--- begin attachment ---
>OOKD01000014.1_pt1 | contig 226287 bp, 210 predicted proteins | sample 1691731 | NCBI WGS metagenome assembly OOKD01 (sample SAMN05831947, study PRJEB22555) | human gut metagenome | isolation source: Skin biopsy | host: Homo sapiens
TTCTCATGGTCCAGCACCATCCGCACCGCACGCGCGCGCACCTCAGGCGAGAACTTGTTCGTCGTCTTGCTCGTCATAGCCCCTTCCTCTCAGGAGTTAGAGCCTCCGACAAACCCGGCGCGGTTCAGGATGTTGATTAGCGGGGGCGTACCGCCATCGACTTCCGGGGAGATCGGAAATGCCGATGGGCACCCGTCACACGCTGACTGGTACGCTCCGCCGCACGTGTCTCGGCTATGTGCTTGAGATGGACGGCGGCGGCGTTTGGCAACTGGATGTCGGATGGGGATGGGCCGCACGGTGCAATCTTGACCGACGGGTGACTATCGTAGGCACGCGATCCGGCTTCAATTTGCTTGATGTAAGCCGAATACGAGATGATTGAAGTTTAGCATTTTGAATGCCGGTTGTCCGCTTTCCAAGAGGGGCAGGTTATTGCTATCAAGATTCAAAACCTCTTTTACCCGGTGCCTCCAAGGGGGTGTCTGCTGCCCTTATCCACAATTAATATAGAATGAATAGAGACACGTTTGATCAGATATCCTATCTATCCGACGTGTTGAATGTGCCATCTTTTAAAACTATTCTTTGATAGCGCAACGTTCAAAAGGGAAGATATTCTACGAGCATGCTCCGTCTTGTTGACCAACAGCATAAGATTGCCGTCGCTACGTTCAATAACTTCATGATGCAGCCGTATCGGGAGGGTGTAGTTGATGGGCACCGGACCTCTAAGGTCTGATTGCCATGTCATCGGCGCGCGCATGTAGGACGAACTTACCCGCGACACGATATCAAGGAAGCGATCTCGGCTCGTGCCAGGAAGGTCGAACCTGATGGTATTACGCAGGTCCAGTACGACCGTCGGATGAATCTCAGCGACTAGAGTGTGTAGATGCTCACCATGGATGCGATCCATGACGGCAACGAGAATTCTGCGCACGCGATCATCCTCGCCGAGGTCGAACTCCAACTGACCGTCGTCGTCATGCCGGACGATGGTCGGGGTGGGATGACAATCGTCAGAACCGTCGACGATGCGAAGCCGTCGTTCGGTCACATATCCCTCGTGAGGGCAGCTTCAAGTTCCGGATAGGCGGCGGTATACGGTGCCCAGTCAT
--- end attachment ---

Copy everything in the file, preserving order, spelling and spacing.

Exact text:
>OOKD01000014.1_pt1 | contig 226287 bp, 210 predicted proteins | sample 1691731 | NCBI WGS metagenome assembly OOKD01 (sample SAMN05831947, study PRJEB22555) | human gut metagenome | isolation source: Skin biopsy | host: Homo sapiens
TTCTCATGGTCCAGCACCATCCGCACCGCACGCGCGCGCACCTCAGGCGAGAACTTGTTCGTCGTCTTGCTCGTCATAGCCCCTTCCTCTCAGGAGTTAGAGCCTCCGACAAACCCGGCGCGGTTCAGGATGTTGATTAGCGGGGGCGTACCGCCATCGACTTCCGGGGAGATCGGAAATGCCGATGGGCACCCGTCACACGCTGACTGGTACGCTCCGCCGCACGTGTCTCGGCTATGTGCTTGAGATGGACGGCGGCGGCGTTTGGCAACTGGATGTCGGATGGGGATGGGCCGCACGGTGCAATCTTGACCGACGGGTGACTATCGTAGGCACGCGATCCGGCTTCAATTTGCTTGATGTAAGCCGAATACGAGATGATTGAAGTTTAGCATTTTGAATGCCGGTTGTCCGCTTTCCAAGAGGGGCAGGTTATTGCTATCAAGATTCAAAACCTCTTTTACCCGGTGCCTCCAAGGGGGTGTCTGCTGCCCTTATCCACAATTAATATAGAATGAATAGAGACACGTTTGATCAGATATCCTATCTATCCGACGTGTTGAATGTGCCATCTTTTAAAACTATTCTTTGATAGCGCAACGTTCAAAAGGGAAGATATTCTACGAGCATGCTCCGTCTTGTTGACCAACAGCATAAGATTGCCGTCGCTACGTTCAATAACTTCATGATGCAGCCGTATCGGGAGGGTGTAGTTGATGGGCACCGGACCTCTAAGGTCTGATTGCCATGTCATCGGCGCGCGCATGTAGGACGAACTTACCCGCGACACGATATCAAGGAAGCGATCTCGGCTCGTGCCAGGAAGGTCGAACCTGATGGTATTACGCAGGTCCAGTACGACCGTCGGATGAATCTCAGCGACTAGAGTGTGTAGATGCTCACCATGGATGCGATCCATGACGGCAACGAGAATTCTGCGCACGCGATCATCCTCGCCGAGGTCGAACTCCAACTGACCGTCGTCGTCATGCCGGACGATGGTCGGGGTGGGATGACAATCGTCAGAACCGTCGACGATGCGAAGCCGTCGTTCGGTCACATATCCCTCGTGAGGGCAGCTTCAAGTTCCGGATAGGCGGCGGTATACGGTGCCCAGTCAT